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SEOUL — A South Korean diver lost consciousness underwater and died Tuesday while looking for survivors of a South Korean navy ship that sank Friday, according to the Ministry of National Defense.

A second diver also lost consciousness during the operation and is being treated, a spokesman said. None of the 46 missing crew members of the Cheonan have been found following an explosion that government officials said may have been caused by North Korea.

President Lee Myung-bak on Tuesday put South Korean troops on the second-highest level of military alert, defense officials confirmed. On Monday, Defense Minister Kim Tae-young said North Korea might have dispatched a mine that caused the 1,200-ton ship to sink near the maritime border between the Koreas, according to The Associated Press.

Both South Korea and the U.S. said they have no indication that North Korea was involved in the explosion, and a spokesman for the Ministry of National Defense said Tuesday that the government has not ruled out any possible causes, including a North Korean mine, engine flaws or an ammunition explosion.

The spokesman would not elaborate on why Lee, who visited families waiting for news of their missing family members near the explosion site on Tuesday, ordered the heightened alert but said it did not indicate the nation was preparing for an attack by North Korea.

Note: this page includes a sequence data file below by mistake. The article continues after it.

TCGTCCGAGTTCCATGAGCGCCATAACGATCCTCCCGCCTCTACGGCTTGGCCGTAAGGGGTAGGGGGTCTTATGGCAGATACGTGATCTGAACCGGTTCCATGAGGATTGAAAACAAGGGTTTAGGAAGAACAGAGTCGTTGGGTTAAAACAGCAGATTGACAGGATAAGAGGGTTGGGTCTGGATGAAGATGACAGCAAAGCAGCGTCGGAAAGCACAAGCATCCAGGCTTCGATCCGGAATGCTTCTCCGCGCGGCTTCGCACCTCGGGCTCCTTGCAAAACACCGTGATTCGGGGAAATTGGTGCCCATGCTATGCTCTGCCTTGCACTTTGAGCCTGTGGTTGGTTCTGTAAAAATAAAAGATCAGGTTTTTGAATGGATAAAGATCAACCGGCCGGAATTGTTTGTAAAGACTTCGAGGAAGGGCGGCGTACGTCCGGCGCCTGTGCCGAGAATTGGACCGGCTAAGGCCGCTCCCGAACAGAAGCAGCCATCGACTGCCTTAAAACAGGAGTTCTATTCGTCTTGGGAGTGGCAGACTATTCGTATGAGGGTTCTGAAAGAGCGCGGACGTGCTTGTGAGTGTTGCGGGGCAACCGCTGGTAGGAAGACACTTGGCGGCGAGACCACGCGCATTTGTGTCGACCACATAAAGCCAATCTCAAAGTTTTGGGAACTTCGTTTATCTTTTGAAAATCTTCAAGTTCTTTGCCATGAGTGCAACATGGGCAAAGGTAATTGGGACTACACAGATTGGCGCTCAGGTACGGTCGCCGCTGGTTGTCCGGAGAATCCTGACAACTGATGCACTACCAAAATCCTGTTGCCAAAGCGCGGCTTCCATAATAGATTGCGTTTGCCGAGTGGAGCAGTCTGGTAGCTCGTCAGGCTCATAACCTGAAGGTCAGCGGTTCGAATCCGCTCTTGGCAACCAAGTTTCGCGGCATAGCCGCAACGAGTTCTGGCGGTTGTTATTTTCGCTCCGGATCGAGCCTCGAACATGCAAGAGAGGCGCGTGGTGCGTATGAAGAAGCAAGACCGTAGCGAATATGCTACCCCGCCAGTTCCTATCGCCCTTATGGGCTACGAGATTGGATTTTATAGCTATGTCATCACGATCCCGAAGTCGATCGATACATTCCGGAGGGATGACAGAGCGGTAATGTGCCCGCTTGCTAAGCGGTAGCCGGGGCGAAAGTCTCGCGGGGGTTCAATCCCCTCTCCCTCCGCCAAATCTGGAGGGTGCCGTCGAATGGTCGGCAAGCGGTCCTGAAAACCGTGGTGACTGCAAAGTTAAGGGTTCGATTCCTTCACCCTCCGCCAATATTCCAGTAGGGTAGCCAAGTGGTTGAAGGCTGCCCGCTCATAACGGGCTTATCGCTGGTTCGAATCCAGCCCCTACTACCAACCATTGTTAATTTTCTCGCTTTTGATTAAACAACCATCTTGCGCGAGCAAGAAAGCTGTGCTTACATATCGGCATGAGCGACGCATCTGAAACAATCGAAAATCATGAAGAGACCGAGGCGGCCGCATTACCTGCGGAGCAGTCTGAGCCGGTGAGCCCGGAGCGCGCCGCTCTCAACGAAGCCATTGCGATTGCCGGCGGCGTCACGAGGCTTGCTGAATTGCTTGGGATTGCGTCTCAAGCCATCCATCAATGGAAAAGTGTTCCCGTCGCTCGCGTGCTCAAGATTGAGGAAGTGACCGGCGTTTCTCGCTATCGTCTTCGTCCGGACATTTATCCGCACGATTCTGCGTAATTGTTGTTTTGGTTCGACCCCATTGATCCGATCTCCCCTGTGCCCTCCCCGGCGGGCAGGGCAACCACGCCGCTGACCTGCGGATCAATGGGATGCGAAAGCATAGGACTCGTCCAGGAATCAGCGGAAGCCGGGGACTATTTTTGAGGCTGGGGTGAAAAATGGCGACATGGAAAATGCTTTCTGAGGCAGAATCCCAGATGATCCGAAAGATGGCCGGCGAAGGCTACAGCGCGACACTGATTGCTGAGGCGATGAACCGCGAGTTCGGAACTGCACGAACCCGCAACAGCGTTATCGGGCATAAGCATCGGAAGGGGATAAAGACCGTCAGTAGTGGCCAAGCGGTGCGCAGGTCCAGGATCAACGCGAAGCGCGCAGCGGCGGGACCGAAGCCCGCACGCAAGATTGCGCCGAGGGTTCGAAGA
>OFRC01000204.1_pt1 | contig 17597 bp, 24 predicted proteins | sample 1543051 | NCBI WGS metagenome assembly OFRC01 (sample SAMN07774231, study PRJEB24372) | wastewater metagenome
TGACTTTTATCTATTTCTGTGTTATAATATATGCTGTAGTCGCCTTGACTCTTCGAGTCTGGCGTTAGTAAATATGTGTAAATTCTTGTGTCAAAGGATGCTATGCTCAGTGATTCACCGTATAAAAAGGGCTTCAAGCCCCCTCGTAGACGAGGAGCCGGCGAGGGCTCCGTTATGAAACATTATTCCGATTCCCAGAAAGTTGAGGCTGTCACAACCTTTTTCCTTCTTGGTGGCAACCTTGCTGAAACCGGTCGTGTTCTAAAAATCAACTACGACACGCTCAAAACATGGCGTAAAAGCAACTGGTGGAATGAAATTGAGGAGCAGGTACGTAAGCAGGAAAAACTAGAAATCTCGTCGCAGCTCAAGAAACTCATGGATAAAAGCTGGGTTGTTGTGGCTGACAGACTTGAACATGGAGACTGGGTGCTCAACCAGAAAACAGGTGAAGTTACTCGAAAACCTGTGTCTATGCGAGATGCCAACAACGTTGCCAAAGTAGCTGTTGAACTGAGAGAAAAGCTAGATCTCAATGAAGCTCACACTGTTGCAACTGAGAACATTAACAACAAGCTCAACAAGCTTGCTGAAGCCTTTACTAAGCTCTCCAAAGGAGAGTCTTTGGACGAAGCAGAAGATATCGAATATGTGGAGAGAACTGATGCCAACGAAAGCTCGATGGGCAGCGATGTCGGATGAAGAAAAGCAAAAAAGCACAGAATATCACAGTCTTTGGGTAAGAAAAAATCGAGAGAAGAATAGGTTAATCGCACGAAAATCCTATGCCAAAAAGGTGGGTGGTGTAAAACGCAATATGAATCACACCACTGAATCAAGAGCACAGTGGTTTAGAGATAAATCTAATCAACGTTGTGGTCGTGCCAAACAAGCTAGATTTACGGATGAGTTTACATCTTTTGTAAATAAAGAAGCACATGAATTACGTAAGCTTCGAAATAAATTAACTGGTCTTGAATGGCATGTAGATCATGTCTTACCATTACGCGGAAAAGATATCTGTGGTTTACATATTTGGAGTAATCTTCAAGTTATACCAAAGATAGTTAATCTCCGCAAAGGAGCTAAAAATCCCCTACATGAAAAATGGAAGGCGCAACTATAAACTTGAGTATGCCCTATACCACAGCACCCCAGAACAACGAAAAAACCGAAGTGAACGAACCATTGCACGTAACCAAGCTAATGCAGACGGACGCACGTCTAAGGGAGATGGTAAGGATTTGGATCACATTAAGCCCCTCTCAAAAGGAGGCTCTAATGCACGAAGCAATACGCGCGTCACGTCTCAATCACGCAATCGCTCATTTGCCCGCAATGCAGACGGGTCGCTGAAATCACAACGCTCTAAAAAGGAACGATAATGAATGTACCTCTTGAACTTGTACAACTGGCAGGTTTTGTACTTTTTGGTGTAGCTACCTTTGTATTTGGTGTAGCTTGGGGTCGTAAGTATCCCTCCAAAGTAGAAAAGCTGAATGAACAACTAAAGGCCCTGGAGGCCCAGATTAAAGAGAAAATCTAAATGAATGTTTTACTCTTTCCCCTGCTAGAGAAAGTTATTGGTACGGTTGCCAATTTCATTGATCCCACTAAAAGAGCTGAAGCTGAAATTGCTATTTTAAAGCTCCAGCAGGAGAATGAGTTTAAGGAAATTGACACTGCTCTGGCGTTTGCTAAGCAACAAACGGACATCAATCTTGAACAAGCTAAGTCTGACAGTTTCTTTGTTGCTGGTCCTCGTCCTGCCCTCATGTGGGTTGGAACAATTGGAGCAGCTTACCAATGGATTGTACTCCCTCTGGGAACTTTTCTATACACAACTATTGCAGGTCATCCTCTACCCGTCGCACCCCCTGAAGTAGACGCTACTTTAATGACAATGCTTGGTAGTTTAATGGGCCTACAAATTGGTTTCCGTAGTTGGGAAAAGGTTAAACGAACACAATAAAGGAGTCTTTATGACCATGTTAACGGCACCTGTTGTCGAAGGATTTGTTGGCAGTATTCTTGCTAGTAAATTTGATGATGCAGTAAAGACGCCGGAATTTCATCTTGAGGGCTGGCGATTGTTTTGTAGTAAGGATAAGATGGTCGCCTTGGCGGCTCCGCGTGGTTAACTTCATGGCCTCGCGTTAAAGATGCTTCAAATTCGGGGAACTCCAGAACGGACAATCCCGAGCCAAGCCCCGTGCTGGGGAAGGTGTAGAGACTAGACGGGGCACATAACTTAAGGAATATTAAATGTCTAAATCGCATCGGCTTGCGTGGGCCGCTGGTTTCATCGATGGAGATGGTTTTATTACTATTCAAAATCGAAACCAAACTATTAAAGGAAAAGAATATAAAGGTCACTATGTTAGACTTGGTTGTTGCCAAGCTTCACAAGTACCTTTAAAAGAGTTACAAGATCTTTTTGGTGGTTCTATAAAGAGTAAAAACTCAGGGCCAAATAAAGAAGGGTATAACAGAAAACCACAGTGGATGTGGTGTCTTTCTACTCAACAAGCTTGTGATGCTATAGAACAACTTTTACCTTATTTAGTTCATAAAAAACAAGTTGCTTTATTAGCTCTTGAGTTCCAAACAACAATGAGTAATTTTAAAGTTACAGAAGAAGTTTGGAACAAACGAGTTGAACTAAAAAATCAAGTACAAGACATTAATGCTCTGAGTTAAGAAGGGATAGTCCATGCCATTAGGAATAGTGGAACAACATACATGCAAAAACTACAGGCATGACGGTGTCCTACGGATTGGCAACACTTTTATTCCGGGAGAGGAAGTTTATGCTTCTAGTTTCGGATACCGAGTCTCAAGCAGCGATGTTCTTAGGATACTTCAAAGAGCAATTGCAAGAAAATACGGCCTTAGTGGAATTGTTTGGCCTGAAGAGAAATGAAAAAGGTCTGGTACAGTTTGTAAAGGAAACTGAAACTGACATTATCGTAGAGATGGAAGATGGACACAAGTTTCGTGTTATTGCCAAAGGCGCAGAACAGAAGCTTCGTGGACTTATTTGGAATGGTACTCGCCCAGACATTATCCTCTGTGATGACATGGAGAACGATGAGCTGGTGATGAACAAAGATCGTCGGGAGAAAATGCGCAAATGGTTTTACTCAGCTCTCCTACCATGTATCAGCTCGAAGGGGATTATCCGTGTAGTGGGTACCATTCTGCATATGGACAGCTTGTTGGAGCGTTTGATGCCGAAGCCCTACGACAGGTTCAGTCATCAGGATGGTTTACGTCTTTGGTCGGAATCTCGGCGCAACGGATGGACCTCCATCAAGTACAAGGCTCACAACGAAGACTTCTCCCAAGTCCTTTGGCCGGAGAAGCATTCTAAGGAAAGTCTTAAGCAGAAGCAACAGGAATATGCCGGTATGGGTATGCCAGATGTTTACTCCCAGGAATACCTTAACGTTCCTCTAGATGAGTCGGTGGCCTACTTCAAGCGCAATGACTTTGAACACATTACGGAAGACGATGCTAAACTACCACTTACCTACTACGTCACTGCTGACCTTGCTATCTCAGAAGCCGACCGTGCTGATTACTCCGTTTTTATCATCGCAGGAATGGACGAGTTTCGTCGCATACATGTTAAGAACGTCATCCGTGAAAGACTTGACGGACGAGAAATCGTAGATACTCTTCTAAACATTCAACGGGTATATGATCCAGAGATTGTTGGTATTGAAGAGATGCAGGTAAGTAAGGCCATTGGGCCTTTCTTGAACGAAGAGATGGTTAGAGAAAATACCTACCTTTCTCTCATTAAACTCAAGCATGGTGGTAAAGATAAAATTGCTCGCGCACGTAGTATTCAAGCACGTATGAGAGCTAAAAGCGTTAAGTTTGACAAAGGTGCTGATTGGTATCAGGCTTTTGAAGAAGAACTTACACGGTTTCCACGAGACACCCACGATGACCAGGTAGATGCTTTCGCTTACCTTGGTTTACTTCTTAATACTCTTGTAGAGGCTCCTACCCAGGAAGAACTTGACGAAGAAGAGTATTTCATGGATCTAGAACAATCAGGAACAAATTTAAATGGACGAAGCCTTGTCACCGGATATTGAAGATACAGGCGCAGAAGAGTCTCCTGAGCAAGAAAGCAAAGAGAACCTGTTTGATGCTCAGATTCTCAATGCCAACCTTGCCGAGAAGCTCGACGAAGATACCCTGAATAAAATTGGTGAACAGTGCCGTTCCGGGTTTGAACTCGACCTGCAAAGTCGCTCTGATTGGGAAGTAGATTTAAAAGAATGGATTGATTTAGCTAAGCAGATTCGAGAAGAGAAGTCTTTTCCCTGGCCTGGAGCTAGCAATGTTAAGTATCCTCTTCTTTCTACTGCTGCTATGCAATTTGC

U.S. Forces Korea spokesman David Oten said the U.S. military doesn’t comment on whether its troops are on heightened alert, and activity at the largest U.S. base in Seoul appeared normal.

South Korean divers have not found any sign that the missing crew members are alive, the ministry spokesman said.

Seventh Fleet spokesman Lt. Anthony Falvo said a 16-member U.S. search-and-rescue team at the site had not dived as of Tuesday evening and would do so only at South Korea’s request.

“We’re working very closely with the Korean divers to find out what exactly we can do to support them,” he said.

About 1,200 U.S. military personnel and four ships are at the site to assist if South Korea requests it. All were in the area for a joint U.S.-South Korean military exercise, which ended a day early last week due to the explosion on the Cheonan, Falvo said.

The ministry spokesman said the cause of the explosion likely won’t be determined until the pieces of the ship are lifted from the water, which could take a month or longer.

He said a crane was expected to arrive at the wreckage site by the end of the week.

The Cheonan sank during a routine patrol on the Yellow Sea near Baengnyeong Island, eight miles from a North Korean military base where surface-to-ship guided missiles and artillery are heavily deployed, according to The Associated Press.

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